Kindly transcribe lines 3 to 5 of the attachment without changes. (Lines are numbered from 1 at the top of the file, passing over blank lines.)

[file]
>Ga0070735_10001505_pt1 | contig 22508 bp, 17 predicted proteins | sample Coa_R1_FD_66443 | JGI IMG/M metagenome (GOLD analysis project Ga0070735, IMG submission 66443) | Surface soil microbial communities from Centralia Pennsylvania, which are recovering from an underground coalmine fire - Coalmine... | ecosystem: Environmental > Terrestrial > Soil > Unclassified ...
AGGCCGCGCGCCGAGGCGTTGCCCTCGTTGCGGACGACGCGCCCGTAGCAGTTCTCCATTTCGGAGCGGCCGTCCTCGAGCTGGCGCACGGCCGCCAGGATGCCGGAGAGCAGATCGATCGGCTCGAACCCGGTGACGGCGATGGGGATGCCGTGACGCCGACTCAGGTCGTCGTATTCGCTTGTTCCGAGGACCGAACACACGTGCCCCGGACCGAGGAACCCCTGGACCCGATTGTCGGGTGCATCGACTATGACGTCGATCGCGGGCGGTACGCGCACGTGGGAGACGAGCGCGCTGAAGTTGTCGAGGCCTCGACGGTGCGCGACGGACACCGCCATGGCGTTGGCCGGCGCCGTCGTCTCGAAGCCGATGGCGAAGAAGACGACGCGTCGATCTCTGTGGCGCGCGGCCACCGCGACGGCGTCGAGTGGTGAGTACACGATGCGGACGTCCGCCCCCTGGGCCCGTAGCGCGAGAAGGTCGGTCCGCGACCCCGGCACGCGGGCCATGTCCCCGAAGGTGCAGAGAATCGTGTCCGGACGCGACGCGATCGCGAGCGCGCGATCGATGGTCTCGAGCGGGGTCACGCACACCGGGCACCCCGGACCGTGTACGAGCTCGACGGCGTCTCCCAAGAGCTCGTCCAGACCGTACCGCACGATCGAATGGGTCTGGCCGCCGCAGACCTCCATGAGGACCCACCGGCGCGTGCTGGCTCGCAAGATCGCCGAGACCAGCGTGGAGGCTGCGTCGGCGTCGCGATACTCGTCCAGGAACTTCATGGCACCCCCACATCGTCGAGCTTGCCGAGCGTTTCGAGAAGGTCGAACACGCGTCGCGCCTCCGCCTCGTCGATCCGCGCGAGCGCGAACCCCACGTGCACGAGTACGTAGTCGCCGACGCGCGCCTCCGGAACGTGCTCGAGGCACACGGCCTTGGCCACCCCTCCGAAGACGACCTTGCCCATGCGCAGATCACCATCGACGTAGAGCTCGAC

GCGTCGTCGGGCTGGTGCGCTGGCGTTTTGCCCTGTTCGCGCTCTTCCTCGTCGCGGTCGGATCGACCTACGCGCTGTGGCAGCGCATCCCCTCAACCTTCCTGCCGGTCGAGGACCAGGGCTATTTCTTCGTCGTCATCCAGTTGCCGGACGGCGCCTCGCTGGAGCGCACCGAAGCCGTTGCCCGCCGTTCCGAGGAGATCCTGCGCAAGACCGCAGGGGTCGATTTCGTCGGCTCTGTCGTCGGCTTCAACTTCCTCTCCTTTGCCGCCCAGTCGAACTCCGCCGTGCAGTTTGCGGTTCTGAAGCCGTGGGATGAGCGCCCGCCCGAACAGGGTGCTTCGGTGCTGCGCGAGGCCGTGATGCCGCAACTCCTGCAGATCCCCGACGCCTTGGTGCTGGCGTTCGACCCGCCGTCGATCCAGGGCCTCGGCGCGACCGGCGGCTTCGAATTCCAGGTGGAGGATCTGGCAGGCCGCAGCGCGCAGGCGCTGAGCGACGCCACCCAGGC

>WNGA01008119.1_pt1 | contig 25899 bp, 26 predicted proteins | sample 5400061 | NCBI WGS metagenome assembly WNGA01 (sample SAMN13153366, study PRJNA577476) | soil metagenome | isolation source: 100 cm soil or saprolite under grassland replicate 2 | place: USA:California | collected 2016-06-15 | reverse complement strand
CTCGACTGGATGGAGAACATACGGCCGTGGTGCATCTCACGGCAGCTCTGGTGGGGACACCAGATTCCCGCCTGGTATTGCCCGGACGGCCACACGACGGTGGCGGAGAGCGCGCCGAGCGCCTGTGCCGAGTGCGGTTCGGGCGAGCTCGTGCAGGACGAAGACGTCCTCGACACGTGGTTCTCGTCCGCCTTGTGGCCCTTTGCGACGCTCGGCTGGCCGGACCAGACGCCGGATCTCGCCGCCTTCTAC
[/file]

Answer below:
GCGTCGTCGGGCTGGTGCGCTGGCGTTTTGCCCTGTTCGCGCTCTTCCTCGTCGCGGTCGGATCGACCTACGCGCTGTGGCAGCGCATCCCCTCAACCTTCCTGCCGGTCGAGGACCAGGGCTATTTCTTCGTCGTCATCCAGTTGCCGGACGGCGCCTCGCTGGAGCGCACCGAAGCCGTTGCCCGCCGTTCCGAGGAGATCCTGCGCAAGACCGCAGGGGTCGATTTCGTCGGCTCTGTCGTCGGCTTCAACTTCCTCTCCTTTGCCGCCCAGTCGAACTCCGCCGTGCAGTTTGCGGTTCTGAAGCCGTGGGATGAGCGCCCGCCCGAACAGGGTGCTTCGGTGCTGCGCGAGGCCGTGATGCCGCAACTCCTGCAGATCCCCGACGCCTTGGTGCTGGCGTTCGACCCGCCGTCGATCCAGGGCCTCGGCGCGACCGGCGGCTTCGAATTCCAGGTGGAGGATCTGGCAGGCCGCAGCGCGCAGGCGCTGAGCGACGCCACCCAGGC

>WNGA01008119.1_pt1 | contig 25899 bp, 26 predicted proteins | sample 5400061 | NCBI WGS metagenome assembly WNGA01 (sample SAMN13153366, study PRJNA577476) | soil metagenome | isolation source: 100 cm soil or saprolite under grassland replicate 2 | place: USA:California | collected 2016-06-15 | reverse complement strand
CTCGACTGGATGGAGAACATACGGCCGTGGTGCATCTCACGGCAGCTCTGGTGGGGACACCAGATTCCCGCCTGGTATTGCCCGGACGGCCACACGACGGTGGCGGAGAGCGCGCCGAGCGCCTGTGCCGAGTGCGGTTCGGGCGAGCTCGTGCAGGACGAAGACGTCCTCGACACGTGGTTCTCGTCCGCCTTGTGGCCCTTTGCGACGCTCGGCTGGCCGGACCAGACGCCGGATCTCGCCGCCTTCTAC